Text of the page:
The state capital of Olympia hit 96, about two degree short of their record, and nearby Shelton was at 98 degrees.
Down south, Portland hit a scorching 103 degrees. And east of the Cascades, Moses Lake, Walla Walla and Hanford hit 100.
Communities open cooling off centers
The sweltering heat is not only uncomfortable, it could possibly be dangerous. So many libraries and communities centers around the South Sound will be open and available to people most vulnerable in hot weather.
In addition to the heat, the Puget Sound Clean Air Agency says unhealthy levels of smog are expected to develop in parts of King and Pierce counties. The organization says high levels of ozone pollution are forecast for the Cascade foothills, and are expected to reach the "unhealthy for sensitive groups" category.
The dry spell also brings wildfire danger. Lightning storms ignited more than 45 fires in the Okanogan-Wenatchee National Forest Thursday and Friday. More than 400 lightning strikes were recorded in the Cascades last weekend.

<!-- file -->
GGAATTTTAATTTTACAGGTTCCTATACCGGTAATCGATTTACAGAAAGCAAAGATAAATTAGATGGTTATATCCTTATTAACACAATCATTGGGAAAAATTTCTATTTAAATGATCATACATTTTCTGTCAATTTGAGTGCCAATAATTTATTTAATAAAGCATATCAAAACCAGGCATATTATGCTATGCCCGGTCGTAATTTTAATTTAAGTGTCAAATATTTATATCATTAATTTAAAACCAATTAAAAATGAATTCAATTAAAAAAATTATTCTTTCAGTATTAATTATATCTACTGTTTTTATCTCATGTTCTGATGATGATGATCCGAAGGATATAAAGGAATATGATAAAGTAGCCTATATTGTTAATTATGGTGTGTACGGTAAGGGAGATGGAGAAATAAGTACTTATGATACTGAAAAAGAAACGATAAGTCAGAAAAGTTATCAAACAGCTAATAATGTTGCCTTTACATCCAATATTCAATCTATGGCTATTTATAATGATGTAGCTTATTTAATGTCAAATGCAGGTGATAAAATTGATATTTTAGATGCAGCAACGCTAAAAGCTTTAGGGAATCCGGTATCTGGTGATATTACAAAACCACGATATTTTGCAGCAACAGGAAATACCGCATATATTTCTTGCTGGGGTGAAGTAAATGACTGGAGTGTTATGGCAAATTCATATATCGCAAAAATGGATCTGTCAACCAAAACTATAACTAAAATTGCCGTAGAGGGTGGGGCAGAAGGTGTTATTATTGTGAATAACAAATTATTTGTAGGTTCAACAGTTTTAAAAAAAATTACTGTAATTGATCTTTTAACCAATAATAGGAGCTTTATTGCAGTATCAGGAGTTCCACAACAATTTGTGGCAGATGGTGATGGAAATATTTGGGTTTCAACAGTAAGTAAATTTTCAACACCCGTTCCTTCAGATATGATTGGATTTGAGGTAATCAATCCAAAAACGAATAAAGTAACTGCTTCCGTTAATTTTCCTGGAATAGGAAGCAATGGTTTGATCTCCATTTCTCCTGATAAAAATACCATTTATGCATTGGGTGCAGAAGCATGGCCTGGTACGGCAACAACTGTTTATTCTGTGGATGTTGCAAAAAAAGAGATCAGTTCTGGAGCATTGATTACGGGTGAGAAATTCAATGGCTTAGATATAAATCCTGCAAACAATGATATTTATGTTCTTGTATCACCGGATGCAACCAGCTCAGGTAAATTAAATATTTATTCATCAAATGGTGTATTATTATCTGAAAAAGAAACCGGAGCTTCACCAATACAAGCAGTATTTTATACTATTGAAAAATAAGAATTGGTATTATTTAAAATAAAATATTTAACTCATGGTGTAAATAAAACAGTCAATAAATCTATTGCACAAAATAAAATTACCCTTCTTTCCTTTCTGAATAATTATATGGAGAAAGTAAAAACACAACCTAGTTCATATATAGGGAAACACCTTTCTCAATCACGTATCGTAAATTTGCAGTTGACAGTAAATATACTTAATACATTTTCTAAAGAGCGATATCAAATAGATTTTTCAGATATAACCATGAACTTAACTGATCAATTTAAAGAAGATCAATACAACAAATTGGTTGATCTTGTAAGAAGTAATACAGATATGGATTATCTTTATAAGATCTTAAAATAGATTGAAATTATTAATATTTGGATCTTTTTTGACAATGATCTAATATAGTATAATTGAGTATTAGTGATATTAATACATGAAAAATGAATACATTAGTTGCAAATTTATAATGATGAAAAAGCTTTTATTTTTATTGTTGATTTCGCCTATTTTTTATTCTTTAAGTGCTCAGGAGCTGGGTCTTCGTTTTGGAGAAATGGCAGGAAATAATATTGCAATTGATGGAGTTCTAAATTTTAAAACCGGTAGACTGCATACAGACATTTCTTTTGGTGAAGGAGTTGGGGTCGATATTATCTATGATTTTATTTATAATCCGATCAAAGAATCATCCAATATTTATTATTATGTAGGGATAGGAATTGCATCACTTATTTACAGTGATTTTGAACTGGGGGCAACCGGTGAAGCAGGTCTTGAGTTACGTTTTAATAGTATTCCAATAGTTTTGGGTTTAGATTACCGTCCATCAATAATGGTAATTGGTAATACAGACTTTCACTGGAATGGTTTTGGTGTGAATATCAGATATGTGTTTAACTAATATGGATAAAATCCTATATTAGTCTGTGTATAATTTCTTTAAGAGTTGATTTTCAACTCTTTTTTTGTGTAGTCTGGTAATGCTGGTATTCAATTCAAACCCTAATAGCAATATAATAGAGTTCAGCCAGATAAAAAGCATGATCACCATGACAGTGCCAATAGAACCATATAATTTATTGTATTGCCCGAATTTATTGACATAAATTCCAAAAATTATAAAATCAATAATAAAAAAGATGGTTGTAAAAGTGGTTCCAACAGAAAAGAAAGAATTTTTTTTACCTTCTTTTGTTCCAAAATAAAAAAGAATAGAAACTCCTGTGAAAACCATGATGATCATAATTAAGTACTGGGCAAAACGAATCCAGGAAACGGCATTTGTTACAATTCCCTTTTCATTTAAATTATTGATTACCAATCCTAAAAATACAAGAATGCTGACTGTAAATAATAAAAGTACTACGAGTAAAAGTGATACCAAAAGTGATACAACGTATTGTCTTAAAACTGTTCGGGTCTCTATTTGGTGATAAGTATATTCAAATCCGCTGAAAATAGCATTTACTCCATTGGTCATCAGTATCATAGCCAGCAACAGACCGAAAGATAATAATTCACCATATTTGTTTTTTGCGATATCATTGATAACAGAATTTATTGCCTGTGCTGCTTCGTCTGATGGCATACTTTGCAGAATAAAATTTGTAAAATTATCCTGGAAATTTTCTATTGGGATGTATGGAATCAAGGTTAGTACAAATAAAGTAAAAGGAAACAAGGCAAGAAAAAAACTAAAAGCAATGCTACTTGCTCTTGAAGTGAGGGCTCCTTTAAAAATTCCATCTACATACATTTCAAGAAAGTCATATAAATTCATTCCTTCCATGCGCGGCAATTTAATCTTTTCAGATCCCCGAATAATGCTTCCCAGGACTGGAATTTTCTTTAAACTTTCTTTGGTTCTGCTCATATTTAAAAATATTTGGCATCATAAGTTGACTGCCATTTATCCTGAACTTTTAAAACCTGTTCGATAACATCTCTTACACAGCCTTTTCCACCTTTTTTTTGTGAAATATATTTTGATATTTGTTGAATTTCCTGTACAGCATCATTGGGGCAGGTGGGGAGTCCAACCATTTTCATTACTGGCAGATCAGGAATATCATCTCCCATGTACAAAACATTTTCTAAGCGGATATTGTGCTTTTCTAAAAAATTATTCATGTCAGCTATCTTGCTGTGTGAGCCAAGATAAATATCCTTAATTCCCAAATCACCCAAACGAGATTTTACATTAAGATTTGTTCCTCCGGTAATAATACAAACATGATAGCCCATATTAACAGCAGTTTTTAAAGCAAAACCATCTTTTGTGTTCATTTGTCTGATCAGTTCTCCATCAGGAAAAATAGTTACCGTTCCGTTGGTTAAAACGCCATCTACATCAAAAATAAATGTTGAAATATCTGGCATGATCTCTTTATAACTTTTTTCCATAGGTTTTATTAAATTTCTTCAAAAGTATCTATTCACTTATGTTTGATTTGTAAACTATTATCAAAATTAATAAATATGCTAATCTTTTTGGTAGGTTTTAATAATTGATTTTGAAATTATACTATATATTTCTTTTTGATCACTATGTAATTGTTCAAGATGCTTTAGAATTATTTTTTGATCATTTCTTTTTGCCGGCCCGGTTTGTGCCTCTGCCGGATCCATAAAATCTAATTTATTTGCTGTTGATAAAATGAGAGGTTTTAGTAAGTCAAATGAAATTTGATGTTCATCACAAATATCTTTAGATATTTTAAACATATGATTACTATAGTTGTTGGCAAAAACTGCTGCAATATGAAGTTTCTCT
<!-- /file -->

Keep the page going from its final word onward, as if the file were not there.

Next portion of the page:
"Because Western Washington residents aren't accustomed to such heat and have less access to air conditioning, such heat waves are especially dangerous here. Be certain to check on the elderly, the ill or disabled and certainly children," said Jeff Renner. "It goes without saying that no people or animals should be left in cars; even with the windows slightly lowered, temperatures can rise to unsafe levels in minutes."
Many people headed for rivers as temperatures around the Northwest reached into the 90s and even triple digits in some areas.
A woman and her 7-year-old son have been pulled from the Skykomish River Monday. Bystanders rushed to help when they saw the woman go under the water Monday afternoon.
Rescue crews were called about 2 p.m. Both woman and child were taken to a hospital. Their conditions were not immediately available.
In Seattle a body has washed ashore at a Lake Washington park just off Rainier Avenue South. Investigators believe the person drowned and say the circumstances don't appear suspicious.
The body was found Monday evening at Lake Cottage Park. The person was not immediately identified.
In Oregon's Yamhill County, a 36-year-old Newberg-area man fell off a floatation device Monday in the Willamette River and drowned. The victim was identified as Oscar Cortes-Perez.